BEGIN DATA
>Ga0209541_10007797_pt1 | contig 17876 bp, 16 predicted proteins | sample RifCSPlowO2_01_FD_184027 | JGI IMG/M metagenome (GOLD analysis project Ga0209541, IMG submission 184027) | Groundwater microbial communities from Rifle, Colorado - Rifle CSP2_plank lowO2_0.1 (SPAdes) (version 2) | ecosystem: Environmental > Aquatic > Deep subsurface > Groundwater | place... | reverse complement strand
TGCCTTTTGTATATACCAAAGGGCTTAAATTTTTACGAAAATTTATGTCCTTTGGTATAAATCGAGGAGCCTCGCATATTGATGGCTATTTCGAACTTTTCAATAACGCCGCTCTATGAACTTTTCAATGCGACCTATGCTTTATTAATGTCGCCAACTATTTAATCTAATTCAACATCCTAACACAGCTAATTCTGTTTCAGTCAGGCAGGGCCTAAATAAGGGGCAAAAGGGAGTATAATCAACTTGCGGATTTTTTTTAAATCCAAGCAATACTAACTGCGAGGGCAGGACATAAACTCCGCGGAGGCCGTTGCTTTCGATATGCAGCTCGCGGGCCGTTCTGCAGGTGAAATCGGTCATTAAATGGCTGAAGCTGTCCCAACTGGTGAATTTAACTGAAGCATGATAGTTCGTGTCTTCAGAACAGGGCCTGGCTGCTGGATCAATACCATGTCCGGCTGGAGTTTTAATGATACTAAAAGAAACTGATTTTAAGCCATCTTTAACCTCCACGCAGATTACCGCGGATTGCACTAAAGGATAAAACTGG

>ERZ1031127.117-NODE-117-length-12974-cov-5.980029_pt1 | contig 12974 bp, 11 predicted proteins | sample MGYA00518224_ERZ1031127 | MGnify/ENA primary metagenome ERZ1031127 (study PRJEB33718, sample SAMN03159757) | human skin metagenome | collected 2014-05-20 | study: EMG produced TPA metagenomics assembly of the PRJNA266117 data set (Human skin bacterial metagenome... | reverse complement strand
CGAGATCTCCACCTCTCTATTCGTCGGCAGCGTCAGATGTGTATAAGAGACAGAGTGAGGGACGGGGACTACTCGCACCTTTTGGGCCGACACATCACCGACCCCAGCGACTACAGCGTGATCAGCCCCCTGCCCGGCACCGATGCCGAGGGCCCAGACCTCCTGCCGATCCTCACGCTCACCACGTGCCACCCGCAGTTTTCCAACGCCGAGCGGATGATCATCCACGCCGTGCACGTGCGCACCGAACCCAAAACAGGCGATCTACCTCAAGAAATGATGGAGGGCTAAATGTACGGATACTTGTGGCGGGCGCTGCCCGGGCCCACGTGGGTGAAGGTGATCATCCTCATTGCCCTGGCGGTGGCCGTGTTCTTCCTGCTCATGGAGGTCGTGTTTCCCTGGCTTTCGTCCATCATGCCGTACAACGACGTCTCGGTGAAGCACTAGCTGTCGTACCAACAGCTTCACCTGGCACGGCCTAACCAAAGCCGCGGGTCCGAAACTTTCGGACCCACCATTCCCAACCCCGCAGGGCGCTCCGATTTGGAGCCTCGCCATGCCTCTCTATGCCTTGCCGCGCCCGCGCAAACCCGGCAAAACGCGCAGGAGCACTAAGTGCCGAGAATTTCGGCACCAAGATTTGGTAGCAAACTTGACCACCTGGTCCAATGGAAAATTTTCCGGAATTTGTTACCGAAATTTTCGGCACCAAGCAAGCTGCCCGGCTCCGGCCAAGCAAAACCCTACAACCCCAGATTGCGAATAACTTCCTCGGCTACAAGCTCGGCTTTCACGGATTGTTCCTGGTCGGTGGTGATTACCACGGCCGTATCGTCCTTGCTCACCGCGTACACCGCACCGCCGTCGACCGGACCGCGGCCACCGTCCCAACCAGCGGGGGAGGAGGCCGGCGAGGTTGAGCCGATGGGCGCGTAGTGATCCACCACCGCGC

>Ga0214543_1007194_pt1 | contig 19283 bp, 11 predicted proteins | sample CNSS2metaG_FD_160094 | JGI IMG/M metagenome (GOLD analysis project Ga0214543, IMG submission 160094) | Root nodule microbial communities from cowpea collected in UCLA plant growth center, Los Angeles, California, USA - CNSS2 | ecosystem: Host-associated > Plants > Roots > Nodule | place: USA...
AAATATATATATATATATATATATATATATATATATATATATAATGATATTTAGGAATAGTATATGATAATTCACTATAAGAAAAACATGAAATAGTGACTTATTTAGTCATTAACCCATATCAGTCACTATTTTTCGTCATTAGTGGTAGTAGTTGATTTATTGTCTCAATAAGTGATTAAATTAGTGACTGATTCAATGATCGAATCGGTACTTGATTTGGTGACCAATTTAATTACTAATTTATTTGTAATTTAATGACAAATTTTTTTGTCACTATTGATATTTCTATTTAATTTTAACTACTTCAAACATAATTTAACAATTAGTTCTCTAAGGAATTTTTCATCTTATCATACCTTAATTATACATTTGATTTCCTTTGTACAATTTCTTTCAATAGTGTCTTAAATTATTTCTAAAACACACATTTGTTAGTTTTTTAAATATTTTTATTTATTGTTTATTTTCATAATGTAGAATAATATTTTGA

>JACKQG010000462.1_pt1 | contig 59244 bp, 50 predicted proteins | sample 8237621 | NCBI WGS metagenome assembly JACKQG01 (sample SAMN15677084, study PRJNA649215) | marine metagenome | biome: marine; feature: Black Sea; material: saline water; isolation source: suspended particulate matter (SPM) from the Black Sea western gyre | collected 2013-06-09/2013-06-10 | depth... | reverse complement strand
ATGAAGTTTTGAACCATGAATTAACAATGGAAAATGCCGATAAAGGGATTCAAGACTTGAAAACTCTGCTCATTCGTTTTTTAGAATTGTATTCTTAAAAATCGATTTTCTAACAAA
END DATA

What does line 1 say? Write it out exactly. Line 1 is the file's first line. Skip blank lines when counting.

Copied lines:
>Ga0209541_10007797_pt1 | contig 17876 bp, 16 predicted proteins | sample RifCSPlowO2_01_FD_184027 | JGI IMG/M metagenome (GOLD analysis project Ga0209541, IMG submission 184027) | Groundwater microbial communities from Rifle, Colorado - Rifle CSP2_plank lowO2_0.1 (SPAdes) (version 2) | ecosystem: Environmental > Aquatic > Deep subsurface > Groundwater | place... | reverse complement strand